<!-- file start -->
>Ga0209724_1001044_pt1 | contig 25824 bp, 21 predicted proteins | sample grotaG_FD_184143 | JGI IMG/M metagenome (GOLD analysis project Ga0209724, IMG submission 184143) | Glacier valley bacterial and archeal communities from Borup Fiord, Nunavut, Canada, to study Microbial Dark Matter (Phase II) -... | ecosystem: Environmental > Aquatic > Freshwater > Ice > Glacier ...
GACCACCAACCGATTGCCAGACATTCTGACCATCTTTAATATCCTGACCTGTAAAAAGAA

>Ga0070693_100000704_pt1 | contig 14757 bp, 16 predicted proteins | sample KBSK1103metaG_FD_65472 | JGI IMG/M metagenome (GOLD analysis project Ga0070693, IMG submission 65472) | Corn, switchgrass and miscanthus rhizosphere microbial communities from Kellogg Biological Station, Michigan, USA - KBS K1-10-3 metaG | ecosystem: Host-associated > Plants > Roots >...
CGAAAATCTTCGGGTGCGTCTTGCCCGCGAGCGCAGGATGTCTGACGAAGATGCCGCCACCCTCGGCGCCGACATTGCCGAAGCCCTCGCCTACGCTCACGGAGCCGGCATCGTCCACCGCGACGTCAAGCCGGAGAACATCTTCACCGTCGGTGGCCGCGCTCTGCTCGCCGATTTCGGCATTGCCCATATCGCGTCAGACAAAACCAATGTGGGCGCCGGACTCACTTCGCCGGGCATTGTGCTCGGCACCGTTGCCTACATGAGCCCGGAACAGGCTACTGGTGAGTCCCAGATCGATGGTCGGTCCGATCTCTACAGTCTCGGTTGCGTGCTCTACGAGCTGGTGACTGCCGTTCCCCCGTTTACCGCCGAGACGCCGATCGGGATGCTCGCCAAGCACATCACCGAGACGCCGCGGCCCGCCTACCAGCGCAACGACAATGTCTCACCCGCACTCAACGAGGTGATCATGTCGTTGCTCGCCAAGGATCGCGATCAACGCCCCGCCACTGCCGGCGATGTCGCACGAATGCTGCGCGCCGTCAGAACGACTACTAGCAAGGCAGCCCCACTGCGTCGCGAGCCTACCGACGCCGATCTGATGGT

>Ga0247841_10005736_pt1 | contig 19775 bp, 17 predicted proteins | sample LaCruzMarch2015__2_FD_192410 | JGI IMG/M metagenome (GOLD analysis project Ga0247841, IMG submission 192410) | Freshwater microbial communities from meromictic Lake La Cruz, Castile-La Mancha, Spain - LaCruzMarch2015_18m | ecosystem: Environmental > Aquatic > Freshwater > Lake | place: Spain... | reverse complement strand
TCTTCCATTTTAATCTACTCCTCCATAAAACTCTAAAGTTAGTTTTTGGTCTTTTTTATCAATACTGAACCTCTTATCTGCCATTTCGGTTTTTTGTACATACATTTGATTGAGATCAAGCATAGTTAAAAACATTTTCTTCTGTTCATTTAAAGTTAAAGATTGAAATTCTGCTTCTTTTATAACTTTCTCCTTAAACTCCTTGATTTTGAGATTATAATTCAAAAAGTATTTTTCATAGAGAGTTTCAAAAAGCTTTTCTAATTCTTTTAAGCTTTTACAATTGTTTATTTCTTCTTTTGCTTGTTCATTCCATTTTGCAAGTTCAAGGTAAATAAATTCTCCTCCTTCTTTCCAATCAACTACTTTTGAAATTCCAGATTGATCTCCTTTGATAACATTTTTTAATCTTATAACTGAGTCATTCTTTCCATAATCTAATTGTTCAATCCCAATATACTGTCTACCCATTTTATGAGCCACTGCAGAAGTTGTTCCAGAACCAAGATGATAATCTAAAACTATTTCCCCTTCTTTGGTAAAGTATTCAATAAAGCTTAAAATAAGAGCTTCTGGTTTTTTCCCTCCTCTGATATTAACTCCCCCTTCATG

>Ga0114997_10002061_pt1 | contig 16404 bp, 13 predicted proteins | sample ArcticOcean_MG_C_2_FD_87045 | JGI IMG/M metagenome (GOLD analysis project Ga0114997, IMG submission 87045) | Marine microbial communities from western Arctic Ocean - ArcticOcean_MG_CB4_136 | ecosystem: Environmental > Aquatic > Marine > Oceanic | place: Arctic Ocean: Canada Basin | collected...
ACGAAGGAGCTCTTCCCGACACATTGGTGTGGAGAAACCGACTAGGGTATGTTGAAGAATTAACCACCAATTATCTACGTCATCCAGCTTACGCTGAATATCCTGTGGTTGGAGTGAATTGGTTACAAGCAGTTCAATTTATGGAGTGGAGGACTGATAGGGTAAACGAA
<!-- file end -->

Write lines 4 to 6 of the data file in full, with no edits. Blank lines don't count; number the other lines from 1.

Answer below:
CGAAAATCTTCGGGTGCGTCTTGCCCGCGAGCGCAGGATGTCTGACGAAGATGCCGCCACCCTCGGCGCCGACATTGCCGAAGCCCTCGCCTACGCTCACGGAGCCGGCATCGTCCACCGCGACGTCAAGCCGGAGAACATCTTCACCGTCGGTGGCCGCGCTCTGCTCGCCGATTTCGGCATTGCCCATATCGCGTCAGACAAAACCAATGTGGGCGCCGGACTCACTTCGCCGGGCATTGTGCTCGGCACCGTTGCCTACATGAGCCCGGAACAGGCTACTGGTGAGTCCCAGATCGATGGTCGGTCCGATCTCTACAGTCTCGGTTGCGTGCTCTACGAGCTGGTGACTGCCGTTCCCCCGTTTACCGCCGAGACGCCGATCGGGATGCTCGCCAAGCACATCACCGAGACGCCGCGGCCCGCCTACCAGCGCAACGACAATGTCTCACCCGCACTCAACGAGGTGATCATGTCGTTGCTCGCCAAGGATCGCGATCAACGCCCCGCCACTGCCGGCGATGTCGCACGAATGCTGCGCGCCGTCAGAACGACTACTAGCAAGGCAGCCCCACTGCGTCGCGAGCCTACCGACGCCGATCTGATGGT

>Ga0247841_10005736_pt1 | contig 19775 bp, 17 predicted proteins | sample LaCruzMarch2015__2_FD_192410 | JGI IMG/M metagenome (GOLD analysis project Ga0247841, IMG submission 192410) | Freshwater microbial communities from meromictic Lake La Cruz, Castile-La Mancha, Spain - LaCruzMarch2015_18m | ecosystem: Environmental > Aquatic > Freshwater > Lake | place: Spain... | reverse complement strand
TCTTCCATTTTAATCTACTCCTCCATAAAACTCTAAAGTTAGTTTTTGGTCTTTTTTATCAATACTGAACCTCTTATCTGCCATTTCGGTTTTTTGTACATACATTTGATTGAGATCAAGCATAGTTAAAAACATTTTCTTCTGTTCATTTAAAGTTAAAGATTGAAATTCTGCTTCTTTTATAACTTTCTCCTTAAACTCCTTGATTTTGAGATTATAATTCAAAAAGTATTTTTCATAGAGAGTTTCAAAAAGCTTTTCTAATTCTTTTAAGCTTTTACAATTGTTTATTTCTTCTTTTGCTTGTTCATTCCATTTTGCAAGTTCAAGGTAAATAAATTCTCCTCCTTCTTTCCAATCAACTACTTTTGAAATTCCAGATTGATCTCCTTTGATAACATTTTTTAATCTTATAACTGAGTCATTCTTTCCATAATCTAATTGTTCAATCCCAATATACTGTCTACCCATTTTATGAGCCACTGCAGAAGTTGTTCCAGAACCAAGATGATAATCTAAAACTATTTCCCCTTCTTTGGTAAAGTATTCAATAAAGCTTAAAATAAGAGCTTCTGGTTTTTTCCCTCCTCTGATATTAACTCCCCCTTCATG